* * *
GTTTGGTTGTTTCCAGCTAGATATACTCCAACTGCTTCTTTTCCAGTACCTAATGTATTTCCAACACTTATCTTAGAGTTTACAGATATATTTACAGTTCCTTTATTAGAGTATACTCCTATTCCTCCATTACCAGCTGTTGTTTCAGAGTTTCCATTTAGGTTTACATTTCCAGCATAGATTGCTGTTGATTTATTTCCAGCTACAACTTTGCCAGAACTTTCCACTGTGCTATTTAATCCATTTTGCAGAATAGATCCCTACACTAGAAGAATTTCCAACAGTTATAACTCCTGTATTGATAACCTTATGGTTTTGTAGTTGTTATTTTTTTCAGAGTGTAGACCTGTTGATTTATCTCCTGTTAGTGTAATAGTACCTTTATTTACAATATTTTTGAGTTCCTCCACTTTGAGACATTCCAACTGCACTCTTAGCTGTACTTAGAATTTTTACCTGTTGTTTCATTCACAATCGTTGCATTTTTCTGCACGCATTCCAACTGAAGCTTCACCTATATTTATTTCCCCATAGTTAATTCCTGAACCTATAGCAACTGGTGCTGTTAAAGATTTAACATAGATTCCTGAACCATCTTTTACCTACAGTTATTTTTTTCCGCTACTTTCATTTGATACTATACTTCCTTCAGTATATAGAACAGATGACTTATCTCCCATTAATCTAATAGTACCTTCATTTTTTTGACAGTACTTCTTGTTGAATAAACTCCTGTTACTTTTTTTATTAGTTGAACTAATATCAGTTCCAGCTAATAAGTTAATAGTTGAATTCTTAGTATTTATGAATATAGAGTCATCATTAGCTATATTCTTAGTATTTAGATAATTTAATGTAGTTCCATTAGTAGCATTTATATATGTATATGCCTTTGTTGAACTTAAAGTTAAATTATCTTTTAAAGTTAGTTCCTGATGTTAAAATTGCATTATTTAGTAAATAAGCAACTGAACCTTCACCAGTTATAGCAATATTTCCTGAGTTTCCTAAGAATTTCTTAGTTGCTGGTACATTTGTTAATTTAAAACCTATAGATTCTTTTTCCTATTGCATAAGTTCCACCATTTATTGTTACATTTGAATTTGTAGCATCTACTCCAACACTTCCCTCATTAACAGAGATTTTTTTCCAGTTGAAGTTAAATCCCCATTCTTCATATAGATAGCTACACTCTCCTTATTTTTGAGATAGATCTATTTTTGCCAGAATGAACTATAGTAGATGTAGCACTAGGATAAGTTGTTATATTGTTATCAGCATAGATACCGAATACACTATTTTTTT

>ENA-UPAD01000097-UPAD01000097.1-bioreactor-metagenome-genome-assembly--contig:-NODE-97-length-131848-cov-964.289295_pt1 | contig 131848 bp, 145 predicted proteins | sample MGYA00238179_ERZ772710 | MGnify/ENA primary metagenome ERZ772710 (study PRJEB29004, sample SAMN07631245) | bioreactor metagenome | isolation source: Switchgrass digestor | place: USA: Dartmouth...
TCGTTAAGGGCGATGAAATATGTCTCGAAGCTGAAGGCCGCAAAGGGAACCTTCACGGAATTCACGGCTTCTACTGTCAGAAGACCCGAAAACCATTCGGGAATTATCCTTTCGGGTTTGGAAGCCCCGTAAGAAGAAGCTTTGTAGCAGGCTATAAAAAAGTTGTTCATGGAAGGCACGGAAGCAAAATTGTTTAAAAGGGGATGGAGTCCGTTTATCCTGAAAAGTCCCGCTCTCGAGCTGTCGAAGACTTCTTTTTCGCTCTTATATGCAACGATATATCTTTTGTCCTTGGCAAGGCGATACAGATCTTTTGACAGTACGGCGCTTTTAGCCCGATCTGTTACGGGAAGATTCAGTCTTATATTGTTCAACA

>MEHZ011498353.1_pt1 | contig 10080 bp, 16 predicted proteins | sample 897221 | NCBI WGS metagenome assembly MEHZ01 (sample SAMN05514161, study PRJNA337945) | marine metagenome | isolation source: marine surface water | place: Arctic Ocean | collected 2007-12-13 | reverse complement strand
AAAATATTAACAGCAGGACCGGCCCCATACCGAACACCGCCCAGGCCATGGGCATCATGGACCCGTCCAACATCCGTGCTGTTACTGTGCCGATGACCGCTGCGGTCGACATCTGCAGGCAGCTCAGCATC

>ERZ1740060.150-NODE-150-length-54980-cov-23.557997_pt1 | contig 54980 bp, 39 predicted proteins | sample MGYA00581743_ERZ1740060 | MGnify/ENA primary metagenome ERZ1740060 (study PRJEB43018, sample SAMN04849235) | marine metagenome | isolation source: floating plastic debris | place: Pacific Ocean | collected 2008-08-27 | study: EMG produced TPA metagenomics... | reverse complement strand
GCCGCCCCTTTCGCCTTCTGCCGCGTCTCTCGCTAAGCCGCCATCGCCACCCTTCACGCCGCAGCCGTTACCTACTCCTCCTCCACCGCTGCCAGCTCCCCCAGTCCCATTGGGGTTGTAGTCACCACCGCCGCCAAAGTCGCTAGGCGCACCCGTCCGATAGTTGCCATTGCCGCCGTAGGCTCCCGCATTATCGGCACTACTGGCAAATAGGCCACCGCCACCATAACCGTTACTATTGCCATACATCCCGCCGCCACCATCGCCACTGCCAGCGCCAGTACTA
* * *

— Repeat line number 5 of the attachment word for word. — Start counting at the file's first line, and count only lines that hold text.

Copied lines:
AAAATATTAACAGCAGGACCGGCCCCATACCGAACACCGCCCAGGCCATGGGCATCATGGACCCGTCCAACATCCGTGCTGTTACTGTGCCGATGACCGCTGCGGTCGACATCTGCAGGCAGCTCAGCATC